While we acknowledged the huge advances in state funding of the NSFAS, especially during the tenure of Dr BE Nzimande as minister of higher education and training, we were also deeply concerned by the spectre of runaway debt and the fact that the NSFAS loan system did not quite reach all students that were in need of financial support –– including some who qualified through the means test but who remain unfunded.

The key question, then, is how to ensure that the new student-funding system works well for first-year and returning students in 2018, taking into account that there are just a few days for its implementation.

It is for this reason that we welcome the announcement of the new student-funding system by President Zuma, because of its potential to address the question of affordability of higher education and post-school education and training more generally.

One of USAF's recommendations to the Heher Commission was precisely that the NSFAS loan system should be converted into a grant (or bursary) system. The fact that young graduates from poor and working-class families won't have to worry about student debt as they start their careers is very important.

The key question, then, is how to ensure that the new student-funding system works well for first-year and returning students in 2018, taking into account that there are just a few days for its implementation.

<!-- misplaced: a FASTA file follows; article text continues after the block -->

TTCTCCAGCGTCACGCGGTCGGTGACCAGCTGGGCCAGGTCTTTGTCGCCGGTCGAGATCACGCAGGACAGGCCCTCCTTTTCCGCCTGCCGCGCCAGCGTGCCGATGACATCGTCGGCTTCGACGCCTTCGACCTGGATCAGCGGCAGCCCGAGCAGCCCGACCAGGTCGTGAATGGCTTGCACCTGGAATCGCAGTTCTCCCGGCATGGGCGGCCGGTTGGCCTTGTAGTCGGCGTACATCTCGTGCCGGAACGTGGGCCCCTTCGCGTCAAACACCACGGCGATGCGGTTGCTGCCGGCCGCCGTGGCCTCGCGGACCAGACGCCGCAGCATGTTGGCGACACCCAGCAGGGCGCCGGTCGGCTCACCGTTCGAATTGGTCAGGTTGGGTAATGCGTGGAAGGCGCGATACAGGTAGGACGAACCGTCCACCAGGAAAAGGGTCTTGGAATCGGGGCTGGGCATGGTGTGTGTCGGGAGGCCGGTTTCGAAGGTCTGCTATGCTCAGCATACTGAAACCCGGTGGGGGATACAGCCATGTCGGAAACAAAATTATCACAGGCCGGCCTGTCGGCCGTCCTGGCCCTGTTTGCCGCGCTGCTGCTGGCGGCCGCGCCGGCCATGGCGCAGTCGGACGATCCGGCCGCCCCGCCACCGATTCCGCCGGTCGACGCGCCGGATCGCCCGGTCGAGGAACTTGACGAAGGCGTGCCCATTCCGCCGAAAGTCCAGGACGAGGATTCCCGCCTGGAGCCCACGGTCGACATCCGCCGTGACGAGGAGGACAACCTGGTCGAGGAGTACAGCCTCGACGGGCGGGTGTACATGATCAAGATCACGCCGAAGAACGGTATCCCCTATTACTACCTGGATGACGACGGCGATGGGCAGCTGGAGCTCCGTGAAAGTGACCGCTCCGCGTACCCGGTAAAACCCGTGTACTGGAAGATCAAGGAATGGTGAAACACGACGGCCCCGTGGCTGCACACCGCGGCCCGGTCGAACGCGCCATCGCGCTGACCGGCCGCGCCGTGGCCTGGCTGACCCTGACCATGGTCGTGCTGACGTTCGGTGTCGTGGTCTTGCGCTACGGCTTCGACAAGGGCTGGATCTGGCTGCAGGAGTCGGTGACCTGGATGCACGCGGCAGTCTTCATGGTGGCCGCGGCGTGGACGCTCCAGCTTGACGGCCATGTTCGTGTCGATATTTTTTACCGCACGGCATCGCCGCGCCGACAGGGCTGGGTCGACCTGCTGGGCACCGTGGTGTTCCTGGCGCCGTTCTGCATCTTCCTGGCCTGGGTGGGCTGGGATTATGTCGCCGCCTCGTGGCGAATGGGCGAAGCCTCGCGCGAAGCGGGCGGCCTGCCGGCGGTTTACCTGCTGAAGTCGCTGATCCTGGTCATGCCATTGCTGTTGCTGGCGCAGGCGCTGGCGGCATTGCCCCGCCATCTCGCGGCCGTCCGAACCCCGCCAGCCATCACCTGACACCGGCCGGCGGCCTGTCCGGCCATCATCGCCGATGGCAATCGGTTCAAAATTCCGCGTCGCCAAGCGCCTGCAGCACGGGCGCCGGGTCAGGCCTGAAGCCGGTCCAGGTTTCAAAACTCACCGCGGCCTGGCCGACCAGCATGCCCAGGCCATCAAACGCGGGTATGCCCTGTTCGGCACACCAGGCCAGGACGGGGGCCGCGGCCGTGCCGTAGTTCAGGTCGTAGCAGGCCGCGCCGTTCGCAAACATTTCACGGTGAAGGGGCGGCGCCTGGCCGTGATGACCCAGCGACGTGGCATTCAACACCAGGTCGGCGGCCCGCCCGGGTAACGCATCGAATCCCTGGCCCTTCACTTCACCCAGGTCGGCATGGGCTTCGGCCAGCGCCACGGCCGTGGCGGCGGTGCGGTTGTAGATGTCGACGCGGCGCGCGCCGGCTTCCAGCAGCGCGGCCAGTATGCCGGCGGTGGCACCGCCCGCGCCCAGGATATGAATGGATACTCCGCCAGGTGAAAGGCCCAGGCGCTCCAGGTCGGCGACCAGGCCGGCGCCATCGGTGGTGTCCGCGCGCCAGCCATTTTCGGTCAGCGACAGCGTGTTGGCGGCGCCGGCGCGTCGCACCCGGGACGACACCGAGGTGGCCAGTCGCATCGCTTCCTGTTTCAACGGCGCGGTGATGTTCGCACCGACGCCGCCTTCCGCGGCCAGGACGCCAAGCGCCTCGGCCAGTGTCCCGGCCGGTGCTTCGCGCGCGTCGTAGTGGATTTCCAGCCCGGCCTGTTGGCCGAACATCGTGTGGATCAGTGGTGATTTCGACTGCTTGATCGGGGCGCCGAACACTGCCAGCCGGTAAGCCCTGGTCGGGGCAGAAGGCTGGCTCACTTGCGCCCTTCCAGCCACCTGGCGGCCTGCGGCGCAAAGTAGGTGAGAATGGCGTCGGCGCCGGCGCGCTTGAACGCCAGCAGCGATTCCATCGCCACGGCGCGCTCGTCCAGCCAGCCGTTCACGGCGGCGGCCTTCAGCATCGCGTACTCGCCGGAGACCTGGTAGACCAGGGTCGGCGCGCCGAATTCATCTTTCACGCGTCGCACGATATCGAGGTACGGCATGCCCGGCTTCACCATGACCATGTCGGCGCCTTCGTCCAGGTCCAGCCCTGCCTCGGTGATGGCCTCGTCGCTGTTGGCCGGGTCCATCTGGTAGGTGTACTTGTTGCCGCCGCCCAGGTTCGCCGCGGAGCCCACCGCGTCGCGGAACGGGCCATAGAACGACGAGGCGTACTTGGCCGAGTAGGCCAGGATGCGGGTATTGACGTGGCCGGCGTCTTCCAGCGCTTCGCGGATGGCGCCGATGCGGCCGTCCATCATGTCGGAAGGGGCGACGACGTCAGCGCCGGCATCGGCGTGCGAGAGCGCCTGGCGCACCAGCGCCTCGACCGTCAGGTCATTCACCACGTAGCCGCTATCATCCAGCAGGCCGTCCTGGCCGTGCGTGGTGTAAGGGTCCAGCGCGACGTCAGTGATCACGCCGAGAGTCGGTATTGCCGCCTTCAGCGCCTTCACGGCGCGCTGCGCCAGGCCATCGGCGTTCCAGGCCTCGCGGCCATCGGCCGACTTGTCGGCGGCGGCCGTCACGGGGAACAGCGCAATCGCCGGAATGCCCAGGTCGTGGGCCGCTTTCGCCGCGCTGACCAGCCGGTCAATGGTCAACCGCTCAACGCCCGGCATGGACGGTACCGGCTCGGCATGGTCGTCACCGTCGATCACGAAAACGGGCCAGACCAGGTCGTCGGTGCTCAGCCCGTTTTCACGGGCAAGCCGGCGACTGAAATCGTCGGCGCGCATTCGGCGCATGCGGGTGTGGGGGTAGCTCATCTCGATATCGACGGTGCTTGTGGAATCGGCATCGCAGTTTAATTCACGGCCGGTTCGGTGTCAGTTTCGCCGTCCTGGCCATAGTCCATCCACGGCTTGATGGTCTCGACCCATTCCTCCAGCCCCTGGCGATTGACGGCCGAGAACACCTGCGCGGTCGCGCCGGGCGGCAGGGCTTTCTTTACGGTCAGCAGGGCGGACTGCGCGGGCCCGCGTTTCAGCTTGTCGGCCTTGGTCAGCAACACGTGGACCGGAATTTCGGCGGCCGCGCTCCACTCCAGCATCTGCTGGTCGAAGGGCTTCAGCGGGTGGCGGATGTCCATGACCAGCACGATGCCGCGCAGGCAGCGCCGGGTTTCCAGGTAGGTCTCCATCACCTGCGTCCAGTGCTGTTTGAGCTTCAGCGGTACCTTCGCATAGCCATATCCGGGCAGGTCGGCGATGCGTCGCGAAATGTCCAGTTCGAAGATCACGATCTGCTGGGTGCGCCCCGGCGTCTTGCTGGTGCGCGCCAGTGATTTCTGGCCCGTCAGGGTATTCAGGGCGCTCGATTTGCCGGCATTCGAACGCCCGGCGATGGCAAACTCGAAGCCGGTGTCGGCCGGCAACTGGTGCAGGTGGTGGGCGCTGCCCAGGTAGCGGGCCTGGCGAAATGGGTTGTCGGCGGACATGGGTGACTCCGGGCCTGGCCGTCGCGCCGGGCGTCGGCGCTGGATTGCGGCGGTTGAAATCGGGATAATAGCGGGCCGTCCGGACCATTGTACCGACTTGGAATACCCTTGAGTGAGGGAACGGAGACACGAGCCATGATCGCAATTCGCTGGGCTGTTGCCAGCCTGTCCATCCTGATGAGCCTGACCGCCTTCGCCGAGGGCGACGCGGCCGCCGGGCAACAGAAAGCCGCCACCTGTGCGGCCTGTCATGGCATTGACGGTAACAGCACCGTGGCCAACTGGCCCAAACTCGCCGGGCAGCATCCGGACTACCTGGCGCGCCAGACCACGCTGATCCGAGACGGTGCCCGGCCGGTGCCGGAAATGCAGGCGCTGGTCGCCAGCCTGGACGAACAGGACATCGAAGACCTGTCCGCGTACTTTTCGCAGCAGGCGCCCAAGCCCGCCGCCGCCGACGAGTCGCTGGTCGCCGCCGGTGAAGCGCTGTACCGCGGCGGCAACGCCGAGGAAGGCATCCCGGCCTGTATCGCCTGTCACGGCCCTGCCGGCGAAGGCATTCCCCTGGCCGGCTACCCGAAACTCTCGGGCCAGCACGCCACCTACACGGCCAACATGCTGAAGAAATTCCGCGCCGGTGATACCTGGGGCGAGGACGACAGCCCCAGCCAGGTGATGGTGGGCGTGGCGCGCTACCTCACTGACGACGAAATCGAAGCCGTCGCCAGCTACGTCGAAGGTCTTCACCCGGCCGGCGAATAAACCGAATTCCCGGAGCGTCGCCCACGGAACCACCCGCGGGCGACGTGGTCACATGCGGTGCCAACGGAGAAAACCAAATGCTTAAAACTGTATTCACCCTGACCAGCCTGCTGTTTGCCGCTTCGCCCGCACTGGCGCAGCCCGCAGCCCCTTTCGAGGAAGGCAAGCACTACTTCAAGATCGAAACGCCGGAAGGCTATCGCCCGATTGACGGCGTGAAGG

This is a challenge not just for the universities, but also for the DHET, NSFAS and the entire South African society.

As mentioned above, a USAF-DHET-NSFAS meeting held immediately after the president's announcement on the December 16 provided the basis for the development of a joint understanding of the potential risks that may arise because of the short timescales involved –– and what steps might be taken to mitigate against these risks.

Three categories of students were identified.

  • The first category is that of students who have applied to universities and to the NSFAS. They need not do anything further; their applications will be processed automatically.